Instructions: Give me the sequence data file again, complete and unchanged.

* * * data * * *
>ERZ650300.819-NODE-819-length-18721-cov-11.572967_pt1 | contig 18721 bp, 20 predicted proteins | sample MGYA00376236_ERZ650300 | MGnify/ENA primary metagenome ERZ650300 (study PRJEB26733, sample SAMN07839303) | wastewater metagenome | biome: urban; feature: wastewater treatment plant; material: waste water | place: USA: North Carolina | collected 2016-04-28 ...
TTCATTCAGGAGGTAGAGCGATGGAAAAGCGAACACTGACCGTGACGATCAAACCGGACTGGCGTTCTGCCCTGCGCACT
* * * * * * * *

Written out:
>ERZ650300.819-NODE-819-length-18721-cov-11.572967_pt1 | contig 18721 bp, 20 predicted proteins | sample MGYA00376236_ERZ650300 | MGnify/ENA primary metagenome ERZ650300 (study PRJEB26733, sample SAMN07839303) | wastewater metagenome | biome: urban; feature: wastewater treatment plant; material: waste water | place: USA: North Carolina | collected 2016-04-28 ...
TTCATTCAGGAGGTAGAGCGATGGAAAAGCGAACACTGACCGTGACGATCAAACCGGACTGGCGTTCTGCCCTGCGCACT